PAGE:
Stephen Gitelman, MD
|School||UCSF School of Medicine|
|Address||550 16th. Street|
San Francisco CA 94158
|University of California, San Francisco||Post-Doc Fellow/Scholar||1990|| Medicine (Pediatrics)|
|University of California, San Francisco ||Residency|| School of Medicine|
|University of North Carolina||M.D.||1984||School of Medicine|
I am involved in a variety of different translational and clinical research projects, most related to diabetes. A number of the on-going studies are attempts to alter the course of autoimmune-mediated type 1 diabetes, often via immunomodulation, in order to preserve endogenous beta cell function. Some of the recent and on-going projects are described below.
Most of this work occurs in multi-center clinical trials. I am the Clinical Center director for the NIH sponsored program TrialNet, a multi-center research consortium that develops trials to delay or prevent the onset of type 1 diabetes in those at risk, or prolong endogenous insulin secretion (the honeymoon phase) in those with new onset disease. UCSF is one of 14 national centers for this 7-year study. Current studies include:
-natural history study to screen and predict who might develop type 1 diabetes
-a prevention trial with omega 3 fatty acids to determine if treatment during pregnancy or shortly after birth can serve as a primary means to prevent type 1 diabetes
-a new onset diabetes trial with mycophenolate mofetil with our without IL-2 receptor monoclonal antibody to determine if this will preserve endogenous insulin secretion
-a new onset study with anti-CD20 monoclonal antibody to determine if this will preserve endogenous insulin secretion
The consortium is continuing to develop additional prevention and new onset studies over time.
In addition, I have served as the site director for a novel study evaluating the role of an anti-CD3 monoclonal antibody in prolonging the honeymoon phase in those with new onset type 1 diabetes. The initial phase 1 / 2 study results were published in the N Engl J Med 2002, and our 2 year follow-up data was just published (Diabetes 2005). These exciting results were confirmed in an independent study with a related drug in Europe, and have spawned a series of studies to build on these initial findings. We are now launching an NIH-sponsored phase 2 study for new onset diabetes, evaluating the efficacy of antibody treatment every 12 months for 2 courses. In addition to these efforts, we have several additional NIH-funded new onset type 1 diabetes studies that will soon begin. We are evaluating the window of opportunity for anti-CD3 therapy, with a trial planned for subjects from 4 to 12 months from diagnosis. We are developing clinical trials the assess the effect of anti-CD3 therapy coupled with antigen, and another study coupling with an incretin hormone analgoue, exenatide, which may help with beta cell regeneration. Finally, I am the study principal investigator for a multi-center new onset type 1 diabetes trial with anti-thymocyte globulin, sponsored by the Immune Tolerance Network.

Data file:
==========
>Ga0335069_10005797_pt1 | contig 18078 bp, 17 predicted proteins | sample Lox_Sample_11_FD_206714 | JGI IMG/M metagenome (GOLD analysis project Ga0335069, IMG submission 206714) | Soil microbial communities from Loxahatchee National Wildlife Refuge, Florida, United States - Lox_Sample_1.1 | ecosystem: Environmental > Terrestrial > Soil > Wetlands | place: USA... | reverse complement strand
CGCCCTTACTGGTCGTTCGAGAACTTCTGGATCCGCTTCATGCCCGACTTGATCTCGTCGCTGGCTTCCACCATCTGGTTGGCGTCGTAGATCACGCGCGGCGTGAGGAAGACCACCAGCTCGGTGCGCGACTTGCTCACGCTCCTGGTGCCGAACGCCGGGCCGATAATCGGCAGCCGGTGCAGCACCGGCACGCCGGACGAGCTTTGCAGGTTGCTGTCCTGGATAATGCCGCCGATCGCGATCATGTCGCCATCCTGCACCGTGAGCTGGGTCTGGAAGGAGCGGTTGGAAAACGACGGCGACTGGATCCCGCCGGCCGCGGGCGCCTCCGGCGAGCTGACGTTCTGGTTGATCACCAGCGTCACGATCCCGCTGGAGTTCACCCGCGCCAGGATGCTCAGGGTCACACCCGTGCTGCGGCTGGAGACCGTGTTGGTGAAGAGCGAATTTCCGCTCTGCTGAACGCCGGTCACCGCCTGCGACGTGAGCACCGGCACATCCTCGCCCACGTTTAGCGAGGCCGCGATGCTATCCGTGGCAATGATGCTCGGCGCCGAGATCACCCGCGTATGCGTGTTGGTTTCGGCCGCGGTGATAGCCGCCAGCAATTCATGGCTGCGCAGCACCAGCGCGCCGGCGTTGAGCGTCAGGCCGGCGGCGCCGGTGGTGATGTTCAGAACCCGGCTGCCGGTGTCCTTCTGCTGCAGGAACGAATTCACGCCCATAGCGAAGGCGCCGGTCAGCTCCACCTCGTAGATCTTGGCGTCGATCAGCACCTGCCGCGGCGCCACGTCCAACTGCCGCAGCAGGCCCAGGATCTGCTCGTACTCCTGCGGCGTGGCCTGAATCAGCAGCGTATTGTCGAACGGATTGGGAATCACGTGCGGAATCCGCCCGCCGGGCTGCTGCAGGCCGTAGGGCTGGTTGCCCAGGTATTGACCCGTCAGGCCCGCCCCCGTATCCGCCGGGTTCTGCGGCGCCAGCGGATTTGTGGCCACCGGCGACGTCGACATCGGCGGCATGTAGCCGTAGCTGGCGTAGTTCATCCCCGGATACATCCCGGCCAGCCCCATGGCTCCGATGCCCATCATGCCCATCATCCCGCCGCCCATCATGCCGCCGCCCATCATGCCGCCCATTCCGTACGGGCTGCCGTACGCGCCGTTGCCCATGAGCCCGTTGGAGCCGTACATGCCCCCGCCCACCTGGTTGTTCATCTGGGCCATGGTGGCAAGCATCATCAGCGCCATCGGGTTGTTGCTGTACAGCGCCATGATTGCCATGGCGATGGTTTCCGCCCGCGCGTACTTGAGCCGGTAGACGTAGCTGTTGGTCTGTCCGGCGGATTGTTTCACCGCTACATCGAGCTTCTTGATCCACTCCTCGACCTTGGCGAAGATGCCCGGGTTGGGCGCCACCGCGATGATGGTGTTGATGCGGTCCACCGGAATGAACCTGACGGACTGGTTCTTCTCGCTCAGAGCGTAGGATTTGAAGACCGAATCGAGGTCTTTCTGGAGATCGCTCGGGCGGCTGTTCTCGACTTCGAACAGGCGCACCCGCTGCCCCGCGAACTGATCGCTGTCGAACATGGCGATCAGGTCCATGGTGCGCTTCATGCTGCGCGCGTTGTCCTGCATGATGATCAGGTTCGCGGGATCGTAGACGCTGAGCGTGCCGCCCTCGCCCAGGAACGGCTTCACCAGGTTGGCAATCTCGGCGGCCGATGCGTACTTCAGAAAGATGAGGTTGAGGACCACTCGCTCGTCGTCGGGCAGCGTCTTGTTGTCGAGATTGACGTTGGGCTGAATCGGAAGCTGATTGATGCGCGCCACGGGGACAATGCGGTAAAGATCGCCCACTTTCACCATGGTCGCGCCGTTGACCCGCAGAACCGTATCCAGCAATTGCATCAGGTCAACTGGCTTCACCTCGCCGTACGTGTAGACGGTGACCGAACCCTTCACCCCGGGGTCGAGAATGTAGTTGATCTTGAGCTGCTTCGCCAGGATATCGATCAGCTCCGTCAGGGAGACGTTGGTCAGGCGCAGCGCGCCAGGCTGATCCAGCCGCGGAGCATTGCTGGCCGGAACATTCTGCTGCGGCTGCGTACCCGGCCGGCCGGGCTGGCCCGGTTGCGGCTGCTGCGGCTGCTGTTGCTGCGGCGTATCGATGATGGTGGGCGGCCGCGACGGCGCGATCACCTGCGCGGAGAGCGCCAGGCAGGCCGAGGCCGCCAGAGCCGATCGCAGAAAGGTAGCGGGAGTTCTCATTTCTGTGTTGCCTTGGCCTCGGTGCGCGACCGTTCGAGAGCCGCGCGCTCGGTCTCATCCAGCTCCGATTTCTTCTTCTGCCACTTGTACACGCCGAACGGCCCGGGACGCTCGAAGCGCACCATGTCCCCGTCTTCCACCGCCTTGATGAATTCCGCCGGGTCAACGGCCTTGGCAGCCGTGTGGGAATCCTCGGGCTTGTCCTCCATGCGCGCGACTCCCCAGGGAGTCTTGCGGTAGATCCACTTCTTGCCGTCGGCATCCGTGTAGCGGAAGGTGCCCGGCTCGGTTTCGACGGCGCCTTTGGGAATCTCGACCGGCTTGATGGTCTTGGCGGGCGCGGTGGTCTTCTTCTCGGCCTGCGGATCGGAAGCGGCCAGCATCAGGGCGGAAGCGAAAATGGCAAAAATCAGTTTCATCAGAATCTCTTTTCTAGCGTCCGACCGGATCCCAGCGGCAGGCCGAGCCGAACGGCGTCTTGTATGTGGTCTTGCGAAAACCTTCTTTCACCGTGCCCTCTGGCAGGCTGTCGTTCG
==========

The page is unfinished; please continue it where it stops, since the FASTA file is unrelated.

I am partnering with other members of the UCSF Diabetes Center to pursue other clinical trials, and translational studies that may help us better understand the pathogenesis of type 1 diabetes. Such studies include development of T cell assays; characterization of patients with novel disorders in carbohydrate metabolism; possible use of T regulatory cells as an immunotherapy. As technology advances, we anticipate to one day be able to use beta cells developed from stem cells as a definitive treatment for type 1 diabetes.
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